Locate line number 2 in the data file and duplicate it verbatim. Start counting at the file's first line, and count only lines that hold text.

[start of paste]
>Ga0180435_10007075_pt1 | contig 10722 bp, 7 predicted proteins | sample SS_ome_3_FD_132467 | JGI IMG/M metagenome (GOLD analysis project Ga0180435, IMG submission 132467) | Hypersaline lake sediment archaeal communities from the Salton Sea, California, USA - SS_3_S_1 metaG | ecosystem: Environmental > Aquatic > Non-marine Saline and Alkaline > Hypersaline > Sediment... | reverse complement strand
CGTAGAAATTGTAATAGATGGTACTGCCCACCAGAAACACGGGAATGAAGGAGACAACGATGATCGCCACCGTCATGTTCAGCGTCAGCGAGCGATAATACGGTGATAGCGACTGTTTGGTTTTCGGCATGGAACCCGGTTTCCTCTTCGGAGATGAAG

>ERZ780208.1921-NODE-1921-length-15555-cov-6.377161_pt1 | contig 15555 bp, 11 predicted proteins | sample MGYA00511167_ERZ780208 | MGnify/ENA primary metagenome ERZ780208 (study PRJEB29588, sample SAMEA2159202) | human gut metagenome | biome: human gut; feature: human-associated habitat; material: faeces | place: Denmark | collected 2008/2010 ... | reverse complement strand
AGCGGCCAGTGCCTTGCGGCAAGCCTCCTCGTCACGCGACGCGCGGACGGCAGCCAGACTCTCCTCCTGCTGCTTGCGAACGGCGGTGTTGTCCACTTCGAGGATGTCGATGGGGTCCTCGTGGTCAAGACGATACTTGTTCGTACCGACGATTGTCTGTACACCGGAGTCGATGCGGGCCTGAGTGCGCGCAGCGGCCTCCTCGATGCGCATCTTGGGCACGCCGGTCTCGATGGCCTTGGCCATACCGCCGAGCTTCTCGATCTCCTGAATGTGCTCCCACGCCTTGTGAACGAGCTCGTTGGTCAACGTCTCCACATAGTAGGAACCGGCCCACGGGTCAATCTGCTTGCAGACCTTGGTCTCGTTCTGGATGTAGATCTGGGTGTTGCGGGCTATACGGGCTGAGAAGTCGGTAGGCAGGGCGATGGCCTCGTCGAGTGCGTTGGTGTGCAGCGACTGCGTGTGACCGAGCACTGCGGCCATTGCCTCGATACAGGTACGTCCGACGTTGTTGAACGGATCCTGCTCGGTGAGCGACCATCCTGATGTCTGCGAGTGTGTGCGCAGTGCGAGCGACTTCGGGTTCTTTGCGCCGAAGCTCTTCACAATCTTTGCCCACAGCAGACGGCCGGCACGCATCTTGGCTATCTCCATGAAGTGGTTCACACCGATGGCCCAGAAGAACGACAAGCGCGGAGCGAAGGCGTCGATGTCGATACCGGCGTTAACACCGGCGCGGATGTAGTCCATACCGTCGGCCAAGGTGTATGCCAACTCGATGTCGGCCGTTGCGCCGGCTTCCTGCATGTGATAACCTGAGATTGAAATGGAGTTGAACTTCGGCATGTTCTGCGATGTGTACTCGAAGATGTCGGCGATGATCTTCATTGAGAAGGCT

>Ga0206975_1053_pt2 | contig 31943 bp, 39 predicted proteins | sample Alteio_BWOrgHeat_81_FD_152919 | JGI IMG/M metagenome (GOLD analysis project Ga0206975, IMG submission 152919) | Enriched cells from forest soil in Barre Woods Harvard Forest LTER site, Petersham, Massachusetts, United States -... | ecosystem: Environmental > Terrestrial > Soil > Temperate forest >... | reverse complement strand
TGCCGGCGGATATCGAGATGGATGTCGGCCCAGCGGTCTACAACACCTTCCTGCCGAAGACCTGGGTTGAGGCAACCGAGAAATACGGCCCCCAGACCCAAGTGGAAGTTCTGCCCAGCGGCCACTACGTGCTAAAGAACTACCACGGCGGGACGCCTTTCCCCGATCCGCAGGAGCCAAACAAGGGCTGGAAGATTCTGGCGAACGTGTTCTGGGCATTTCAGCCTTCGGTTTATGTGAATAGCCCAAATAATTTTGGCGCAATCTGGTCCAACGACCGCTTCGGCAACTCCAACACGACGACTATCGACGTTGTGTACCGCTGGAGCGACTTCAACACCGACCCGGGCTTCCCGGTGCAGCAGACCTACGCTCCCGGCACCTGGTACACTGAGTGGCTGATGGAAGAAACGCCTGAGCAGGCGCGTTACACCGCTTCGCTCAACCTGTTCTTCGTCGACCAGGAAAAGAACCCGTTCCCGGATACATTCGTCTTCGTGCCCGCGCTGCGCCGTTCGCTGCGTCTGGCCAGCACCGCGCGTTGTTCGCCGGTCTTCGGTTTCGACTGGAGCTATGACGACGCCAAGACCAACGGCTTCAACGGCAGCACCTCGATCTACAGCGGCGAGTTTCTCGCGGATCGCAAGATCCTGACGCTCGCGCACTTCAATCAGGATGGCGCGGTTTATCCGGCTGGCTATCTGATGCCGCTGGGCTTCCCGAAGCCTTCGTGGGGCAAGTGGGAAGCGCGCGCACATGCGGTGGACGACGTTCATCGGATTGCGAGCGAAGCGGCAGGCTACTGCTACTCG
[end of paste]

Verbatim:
CGTAGAAATTGTAATAGATGGTACTGCCCACCAGAAACACGGGAATGAAGGAGACAACGATGATCGCCACCGTCATGTTCAGCGTCAGCGAGCGATAATACGGTGATAGCGACTGTTTGGTTTTCGGCATGGAACCCGGTTTCCTCTTCGGAGATGAAG